A Tribute to the of
I was proudly glancing over the Archive section of the Silver Age Sage recently and marveling about all that has been accomplished the last many months. In fact, the two year anniversary of this feature is rapidly approaching and the webmaster and I were talking about how to mark it. We settled on an appropriate story to review and hope that you will approve when #48 hits the web in a few weeks. Meanwhile, it's time to get the latest review done and while I've been ahead of the game for awhile and have had the luxury of kicking back and taking a break, the cache of stories is depleted and it's time to get back to work. While perusing the archives it struck me that I've been neglecting one of the seminal Golden Age denizens (the only one popular enough to merit his own book in the Silver Age) for quite some time--other than a team-up in Brave and the Bold #72, a.k.a. Sage #12--and this was after I specifically made mention that I'd be getting back to him as the issue I'd reviewed before, which was his Silver Age debut, had a sequel. It's time to make good on my promise as we check in again on the fabled disembodied detective know as The Spectre, who made his second Silver Age appearance in the very next issue of Showcase, issue #61, the March/April edition (on sale in late January) of 1966 in a Julius Schwartz edited, Gardner Fox penned adventure entitled, "Beyond the Sinister Barrier!" Artwork for this issue came courtesy of Murphy Anderson (as some cretin thoughtfully noted in ink on the splash page of my personal edition. Grrrr!) Take a moment to check out that cover also by Murphy Anderson. It's one of the webmaster's favorites and you can easily see why. The brilliant colors and action contrasted against the space background could not help but grab your attention at the news stand or comic rack. Just as he did in the previous issue of Showcase, we find our hero locked in mortal combat with a red-skinned, demonic looking character. Azmodus, however, was wearing a bit more and did not appear to be wearing the heavyweight division title belt around his midsection like this new adversary. Let's see what our old friend Gardner Fox came up with.
The tale opens in the Gobi Desert, where a Mongolian bandit is suffering a lack of water. Frustrated by the taunting mirage of a pool, he is suddenly addressed by a disembodied voice promising to change the sand to water in exchange for his shadow. When the bandit asks who is speaking he is answered, "It is I--Shathan the Eternal! Master of Dis, Ruler of the Psycho-Matter worlds!" The bargain struck, the voice further states, "With enough human shadows I shall know life here on Earth as I have known it for all eternity in Dis, land of evil!" The next few panels show other hapless folk in peril around the world, each time being delivered from their fate by the voice of Shathan, who continues to collect shadows for his favors. As luck would have it, Detective Captain Jim Corrigan witnesses one of these miracles in the form of a falling window washer who manages to land cat-like and unharmed to the sidewalk below. Observing also, of course does our hero, The Spectre, since he tends to ride around in Jim's body. Noting the lack of a shadow on the spared window-washer, the Spectre follows him, sensing an evil aura. As he follows the man, invisible to human eyes, the Spectre encounters ecto-plasmic magnetic forces that draw him to the man's body where he is soon drawn inside, where he comes face to face with a shadow, which is the source of the evil energy. This shadow, incidentally, bears a striking resemblance to the Shadow Thief, a villain who gave Hawkman a great deal of grief. (Not suprising since Murphy Anderson was the artist for most of the Winged Wonder's adventures.) As the two forms engage, it isn't long before the shadow manages to unleash a psychic detonation that hurls our hero completely out of the physical universe. He soon finds himself on a desolate, lunar landscape, far from his home turf of Gateway City. Within moments the local welcome wagon shows up in the form of yellow-skinned creatures intent on doing harm to our hero. To his great surprise, the blows cause him physical pain and he is left in this cliffhanger position as Part I closes.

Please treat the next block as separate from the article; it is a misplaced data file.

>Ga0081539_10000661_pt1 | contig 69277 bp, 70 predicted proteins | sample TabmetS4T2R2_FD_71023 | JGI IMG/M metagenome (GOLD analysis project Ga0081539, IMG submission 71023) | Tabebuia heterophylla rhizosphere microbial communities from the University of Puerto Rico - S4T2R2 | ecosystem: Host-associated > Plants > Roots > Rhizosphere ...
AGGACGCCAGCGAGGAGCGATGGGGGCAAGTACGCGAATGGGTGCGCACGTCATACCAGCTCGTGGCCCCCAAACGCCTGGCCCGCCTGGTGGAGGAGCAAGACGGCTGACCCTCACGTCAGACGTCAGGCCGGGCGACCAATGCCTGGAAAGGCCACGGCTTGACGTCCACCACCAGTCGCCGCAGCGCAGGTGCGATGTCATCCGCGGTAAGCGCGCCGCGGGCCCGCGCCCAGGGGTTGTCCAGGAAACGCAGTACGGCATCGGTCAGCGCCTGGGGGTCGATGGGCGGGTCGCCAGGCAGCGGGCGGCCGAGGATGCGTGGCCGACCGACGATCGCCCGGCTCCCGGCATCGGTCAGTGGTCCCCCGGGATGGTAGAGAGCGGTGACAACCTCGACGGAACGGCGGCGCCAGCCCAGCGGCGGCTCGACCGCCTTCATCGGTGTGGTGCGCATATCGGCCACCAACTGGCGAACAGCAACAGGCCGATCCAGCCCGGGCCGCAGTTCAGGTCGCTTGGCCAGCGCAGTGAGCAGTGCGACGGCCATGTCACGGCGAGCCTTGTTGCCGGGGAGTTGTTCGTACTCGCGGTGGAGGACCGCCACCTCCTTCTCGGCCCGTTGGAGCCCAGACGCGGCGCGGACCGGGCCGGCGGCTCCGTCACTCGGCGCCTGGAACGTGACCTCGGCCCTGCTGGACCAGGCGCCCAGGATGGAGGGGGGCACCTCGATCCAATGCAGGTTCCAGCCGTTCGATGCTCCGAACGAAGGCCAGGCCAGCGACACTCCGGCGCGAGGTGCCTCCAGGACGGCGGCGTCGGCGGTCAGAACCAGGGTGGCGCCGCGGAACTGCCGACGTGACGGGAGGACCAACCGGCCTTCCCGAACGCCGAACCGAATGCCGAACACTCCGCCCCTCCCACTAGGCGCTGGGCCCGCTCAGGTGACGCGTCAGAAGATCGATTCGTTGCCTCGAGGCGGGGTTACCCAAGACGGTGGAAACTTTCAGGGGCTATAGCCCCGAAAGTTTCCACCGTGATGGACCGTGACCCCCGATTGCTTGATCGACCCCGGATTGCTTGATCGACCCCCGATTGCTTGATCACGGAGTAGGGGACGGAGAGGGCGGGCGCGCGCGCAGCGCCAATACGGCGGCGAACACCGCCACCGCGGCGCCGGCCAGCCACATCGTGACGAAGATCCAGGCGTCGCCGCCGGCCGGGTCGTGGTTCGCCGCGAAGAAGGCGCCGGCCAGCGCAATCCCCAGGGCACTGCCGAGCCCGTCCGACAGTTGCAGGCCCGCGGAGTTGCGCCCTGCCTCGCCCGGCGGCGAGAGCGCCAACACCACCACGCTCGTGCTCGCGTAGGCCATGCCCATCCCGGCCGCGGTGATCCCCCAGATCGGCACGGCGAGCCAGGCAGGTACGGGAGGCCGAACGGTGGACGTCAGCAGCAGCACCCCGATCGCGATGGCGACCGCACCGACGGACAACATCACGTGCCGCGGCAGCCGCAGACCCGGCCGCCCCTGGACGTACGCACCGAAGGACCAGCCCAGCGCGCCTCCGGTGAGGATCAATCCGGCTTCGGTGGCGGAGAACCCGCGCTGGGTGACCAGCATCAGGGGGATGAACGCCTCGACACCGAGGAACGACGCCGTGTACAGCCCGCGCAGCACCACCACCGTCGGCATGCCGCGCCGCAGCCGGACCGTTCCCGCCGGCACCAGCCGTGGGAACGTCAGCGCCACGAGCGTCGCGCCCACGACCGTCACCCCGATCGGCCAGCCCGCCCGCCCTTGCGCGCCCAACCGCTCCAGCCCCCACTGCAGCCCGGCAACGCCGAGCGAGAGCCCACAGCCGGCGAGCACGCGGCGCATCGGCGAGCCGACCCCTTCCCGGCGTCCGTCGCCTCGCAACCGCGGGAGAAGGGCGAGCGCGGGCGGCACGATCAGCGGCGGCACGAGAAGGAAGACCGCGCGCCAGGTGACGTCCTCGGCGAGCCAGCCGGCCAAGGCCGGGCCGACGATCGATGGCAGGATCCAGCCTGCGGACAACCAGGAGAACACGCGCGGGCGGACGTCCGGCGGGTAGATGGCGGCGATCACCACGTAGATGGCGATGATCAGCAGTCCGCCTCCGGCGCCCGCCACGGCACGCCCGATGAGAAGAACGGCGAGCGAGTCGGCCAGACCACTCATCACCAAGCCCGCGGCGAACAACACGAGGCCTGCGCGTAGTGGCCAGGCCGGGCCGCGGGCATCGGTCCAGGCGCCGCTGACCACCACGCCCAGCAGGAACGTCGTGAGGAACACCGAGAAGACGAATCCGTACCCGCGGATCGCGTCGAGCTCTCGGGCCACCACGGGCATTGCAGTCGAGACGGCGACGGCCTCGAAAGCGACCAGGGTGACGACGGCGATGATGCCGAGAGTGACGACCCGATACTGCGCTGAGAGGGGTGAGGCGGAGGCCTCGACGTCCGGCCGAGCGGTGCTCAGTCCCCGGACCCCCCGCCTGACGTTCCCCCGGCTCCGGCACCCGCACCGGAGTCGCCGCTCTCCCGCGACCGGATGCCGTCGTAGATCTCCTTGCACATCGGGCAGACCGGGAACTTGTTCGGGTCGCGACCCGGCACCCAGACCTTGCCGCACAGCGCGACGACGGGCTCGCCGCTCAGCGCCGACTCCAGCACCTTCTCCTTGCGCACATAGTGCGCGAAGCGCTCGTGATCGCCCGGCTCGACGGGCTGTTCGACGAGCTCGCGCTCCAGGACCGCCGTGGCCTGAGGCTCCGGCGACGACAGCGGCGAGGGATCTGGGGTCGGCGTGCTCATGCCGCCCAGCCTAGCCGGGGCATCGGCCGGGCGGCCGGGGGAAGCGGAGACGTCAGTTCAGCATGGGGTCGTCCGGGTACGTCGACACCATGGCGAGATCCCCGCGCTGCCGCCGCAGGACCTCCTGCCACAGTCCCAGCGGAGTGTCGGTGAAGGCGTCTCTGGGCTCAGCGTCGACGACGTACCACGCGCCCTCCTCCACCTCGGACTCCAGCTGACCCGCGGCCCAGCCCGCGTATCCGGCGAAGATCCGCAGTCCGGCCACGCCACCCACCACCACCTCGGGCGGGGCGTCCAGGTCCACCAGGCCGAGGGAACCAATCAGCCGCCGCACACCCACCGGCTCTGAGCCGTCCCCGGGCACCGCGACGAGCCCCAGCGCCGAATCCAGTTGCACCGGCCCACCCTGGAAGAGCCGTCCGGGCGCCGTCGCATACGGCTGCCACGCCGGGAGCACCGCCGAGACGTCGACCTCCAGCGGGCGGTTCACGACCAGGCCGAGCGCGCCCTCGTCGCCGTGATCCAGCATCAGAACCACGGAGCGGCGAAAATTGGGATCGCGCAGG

In Part II, the Ghostly Guardian has his green-gloved hands very full as he is attacked from all sides by these refugees from a horror movie. One of the horde tells him that in this world of Dis, they and their weapons are made of non-matter, just like the Spectre, so they can successfully harm him. Battling furiously, the Spectre's thoughts race. He knows intuitively that these creatures represent incarnate evil and that he is the only barrier standing between them and domination of the Earth. Despite his Herculean efforts, he begins to be overwhelmed, so he calls upon his ability to change his physical size, growing larger and larger until he is actually bigger than the world of Dis itself, at which point he wills himself back to Earth. He next finds himself on a dock at Gateway Harbor, where the sounds of the foghorn become a message that only he can hear: "You are puzzled, Spectre! Shaken by what you have seen and experienced! Know you that the forces of evil are abroad on Earth! Not long ago Azmodus sought to unleash universal wickedness--but you stopped him! Now Shathan the Eternal seeks to rip the sinister barrier between the world of Dis and Earth! Already he has sought to destroy you, for he knows that through you must be fought the coming battle of good--and evil! You have the power to eliminate time, to ally yourself to it's steady flow! Go back now--to the very beginning of all things and know from whence this Shathan springs!" Following the advice he has just been given, The Spectre pulsates his form so that he can actually become a part of time and follow it back to a moment 12 billion years before, precisely at the moment of the "Big Bang." Our hero notes that the opposite and equal reaction to the creation of the universe we know was the concurrent appearance of Dis, an evil, malignant world of psycho-matter. The Spectre continues to watch events unfold on Dis, with the appearance and rise of Shathan, who is worshipped by the demons of his world. The worship received actually gives him his existence, which is pure evil, with a liberal dose of ambition, which of course compels him to try to dominate the matter universe, beginning with the Earth in addition to his own realm. His efforts are seen throughout the ages as demonic images and practices show up in Earth's history. Fortunately, there were forces for good to counteract his influences along the way, including Moses, Peter, Buddha and Mohammed. Centuries later, Shathan unleashed his lieutenant, Azmodus, who of course was conquered by the Spectre. Our hero is able to finally catch the taunt he missed after defeating Azmodus and he understands at last the master plan that is unfolding. The Spectre's thoughts reveal that through securing the shadows of willing victims and imprisoning them in the bodies of their former owners, a loyal following of earth people are being created. Their belief in Shathan will allow him to exist on Earth and to then envelop it in his evil influence. Realizing that it is his task to prevent this plan, but exhausted from all his travel through time and other experiences, the Spirit Sleuth returns to Jim Corrigan's body to regroup and ponder things. As it happens, Corrigan is in a fist fight with a perpetrator and as they battle their way onto an elevator, a crimson hand is shown severing the cables to the car. Sensing the presence of Shathan, the Spectre flows out of the car and into the elevator shaft, growing large enough to catch it in his palm and gently lower it to the bottom floor. He wonders why Shathan would try to kill Corrigan, but no answers are forthcoming.